Greg Johnson: Um.

James McWalter: You know, hopefully that’s tomorrow but it might be 3 years from now but being kind of well well readied and well structured to kind of capitalize on a market shift. That’s where I think real kind of extraordinary growth can come from.

Greg Johnson: I totally agree and it and you nailed it I mean it’s nice to think like so Mark zuckerberg’s like yeah you know thematically like move fast and break things which is great I love it. But in construction if you do that like people are gonna die and buildings are gonna crumble and and so it is. It’s a different this is a different animal but you’re right I think you get to a point where if you get the development work done and then you get to market and then suddenly this starts to be adopted then I think the growth trajectory could be pretty substantial and that’s what we’re. Were shooting for.

James McWalter: Yeah Greg Johnson: does absolutely agree and this has been absolutely great. Um, you know I’ve really enjoyed the conversation before we finish up is there anything I should have asked you about but did not.

Greg Johnson: I think you covered the gambit. 1 thing I will mention we talked about crowdfunding we actually have a crowdfund open right Now. Startengine Dot Com forward slash aquapore and it’s going. Well I think we have just. Under 600000 Rays We’re trying to raise 3 million nine hundred and 30000 so we’re getting there and that was the only other thing I was going to plug.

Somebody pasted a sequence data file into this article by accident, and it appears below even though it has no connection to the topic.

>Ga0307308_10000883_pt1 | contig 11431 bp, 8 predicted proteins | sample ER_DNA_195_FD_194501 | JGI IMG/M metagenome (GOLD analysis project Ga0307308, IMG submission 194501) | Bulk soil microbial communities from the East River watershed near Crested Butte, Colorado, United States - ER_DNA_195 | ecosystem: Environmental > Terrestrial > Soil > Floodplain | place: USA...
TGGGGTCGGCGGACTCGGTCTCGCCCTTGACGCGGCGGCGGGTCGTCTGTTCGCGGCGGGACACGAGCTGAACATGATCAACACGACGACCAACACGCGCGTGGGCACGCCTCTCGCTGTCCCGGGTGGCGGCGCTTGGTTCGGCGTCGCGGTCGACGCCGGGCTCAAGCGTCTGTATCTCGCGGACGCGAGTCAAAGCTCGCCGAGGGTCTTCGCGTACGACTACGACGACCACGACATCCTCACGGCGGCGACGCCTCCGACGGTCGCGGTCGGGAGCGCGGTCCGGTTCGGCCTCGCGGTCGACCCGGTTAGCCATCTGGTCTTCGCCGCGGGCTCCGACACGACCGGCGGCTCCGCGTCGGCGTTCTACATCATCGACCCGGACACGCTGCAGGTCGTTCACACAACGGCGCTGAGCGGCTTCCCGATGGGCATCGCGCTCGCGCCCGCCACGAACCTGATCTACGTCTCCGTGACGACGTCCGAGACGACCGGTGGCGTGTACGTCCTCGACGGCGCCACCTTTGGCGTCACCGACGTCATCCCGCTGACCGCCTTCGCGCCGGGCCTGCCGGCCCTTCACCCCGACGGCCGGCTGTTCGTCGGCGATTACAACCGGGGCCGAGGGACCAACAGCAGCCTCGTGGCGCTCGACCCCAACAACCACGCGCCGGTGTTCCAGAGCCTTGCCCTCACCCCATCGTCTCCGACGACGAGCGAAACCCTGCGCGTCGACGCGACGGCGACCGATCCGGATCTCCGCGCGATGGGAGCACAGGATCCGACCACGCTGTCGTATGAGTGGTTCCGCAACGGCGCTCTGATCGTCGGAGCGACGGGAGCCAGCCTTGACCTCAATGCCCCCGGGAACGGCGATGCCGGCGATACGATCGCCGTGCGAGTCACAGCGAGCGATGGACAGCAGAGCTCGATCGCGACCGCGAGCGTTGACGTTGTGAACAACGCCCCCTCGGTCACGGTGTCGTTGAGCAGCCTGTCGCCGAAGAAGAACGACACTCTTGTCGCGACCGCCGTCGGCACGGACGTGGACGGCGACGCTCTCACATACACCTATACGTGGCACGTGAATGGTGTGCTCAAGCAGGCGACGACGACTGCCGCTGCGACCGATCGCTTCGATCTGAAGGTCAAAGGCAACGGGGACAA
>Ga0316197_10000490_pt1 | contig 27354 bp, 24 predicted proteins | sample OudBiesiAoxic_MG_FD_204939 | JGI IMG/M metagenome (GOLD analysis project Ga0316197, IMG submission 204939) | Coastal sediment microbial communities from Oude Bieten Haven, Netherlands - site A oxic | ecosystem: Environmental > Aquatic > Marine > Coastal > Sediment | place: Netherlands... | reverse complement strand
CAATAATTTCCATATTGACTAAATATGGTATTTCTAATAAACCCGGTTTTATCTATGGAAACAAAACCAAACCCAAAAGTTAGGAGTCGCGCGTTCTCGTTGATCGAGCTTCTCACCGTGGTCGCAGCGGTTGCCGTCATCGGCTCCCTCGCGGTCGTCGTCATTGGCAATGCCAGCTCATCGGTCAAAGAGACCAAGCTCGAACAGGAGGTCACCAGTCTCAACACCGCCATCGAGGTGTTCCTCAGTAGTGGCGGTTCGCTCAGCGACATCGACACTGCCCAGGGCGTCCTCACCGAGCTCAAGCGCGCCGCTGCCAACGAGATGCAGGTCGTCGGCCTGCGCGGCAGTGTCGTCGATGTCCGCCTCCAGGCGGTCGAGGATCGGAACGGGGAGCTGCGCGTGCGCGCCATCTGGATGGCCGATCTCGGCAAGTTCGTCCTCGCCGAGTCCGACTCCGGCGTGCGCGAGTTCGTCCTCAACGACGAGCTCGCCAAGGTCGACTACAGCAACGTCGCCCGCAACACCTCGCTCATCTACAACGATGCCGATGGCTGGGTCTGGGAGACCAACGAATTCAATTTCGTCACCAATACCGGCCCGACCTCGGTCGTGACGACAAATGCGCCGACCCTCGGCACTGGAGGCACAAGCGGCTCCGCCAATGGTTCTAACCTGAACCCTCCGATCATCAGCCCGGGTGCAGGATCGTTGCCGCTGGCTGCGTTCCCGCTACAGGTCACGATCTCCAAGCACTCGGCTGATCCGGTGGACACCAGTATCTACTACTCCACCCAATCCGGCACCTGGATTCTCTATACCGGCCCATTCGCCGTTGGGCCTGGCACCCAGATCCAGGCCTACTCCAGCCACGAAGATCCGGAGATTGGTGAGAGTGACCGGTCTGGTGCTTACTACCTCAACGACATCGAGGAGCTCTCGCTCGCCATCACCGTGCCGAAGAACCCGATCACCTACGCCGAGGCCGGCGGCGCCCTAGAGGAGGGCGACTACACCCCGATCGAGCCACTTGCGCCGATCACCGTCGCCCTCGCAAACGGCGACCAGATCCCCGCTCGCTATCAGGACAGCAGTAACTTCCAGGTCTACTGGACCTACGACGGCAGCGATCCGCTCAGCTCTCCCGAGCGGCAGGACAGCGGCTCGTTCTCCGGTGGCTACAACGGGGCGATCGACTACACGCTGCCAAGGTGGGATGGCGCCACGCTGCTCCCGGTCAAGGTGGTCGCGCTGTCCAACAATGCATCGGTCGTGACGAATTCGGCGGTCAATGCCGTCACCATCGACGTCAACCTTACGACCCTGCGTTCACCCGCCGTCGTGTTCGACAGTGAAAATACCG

James McWalter: Yeah, no, that’s that’s fantastic and we’ll include that link in in the show notes and and even just you know to hear like you’ve raised 600 thousand dollars from you know so many people and you’ve done even more in the past I think it’s incredibly impressive and I’ve no doubt that you’ll you’ll hit that 3 point nine.

Greg Johnson: We are very very hopeful and it’s just been. It’s been a good journey and like I said it’s amazing to get these people on our cap table that you know it’s a construction.

James McWalter: And our targets.

Greg Johnson: Management expert. You know in Michigan or you have the water engineer in Georgia we even have angel investors. You’ll like this which is funny. It’s like they will put in their thousand bucks or 1500 bucks just so that they can be on the update list and kind of have deal flow so that as things progress and grow. Maybe they tap into their.

James McWalter: No.

Greg Johnson: Ah, more institutional investment type networks and it’s just interesting. The whole thing has been quite eye-opening to me but it’s been valuable.

James McWalter: I think if you can get angel investors to pay you to be on the update list I think that that’s a great model and then startups take advantage of that you know great this 1 great! Thank you so much.

Greg Johnson: Right? Ah, absolutely thank you James This was fun.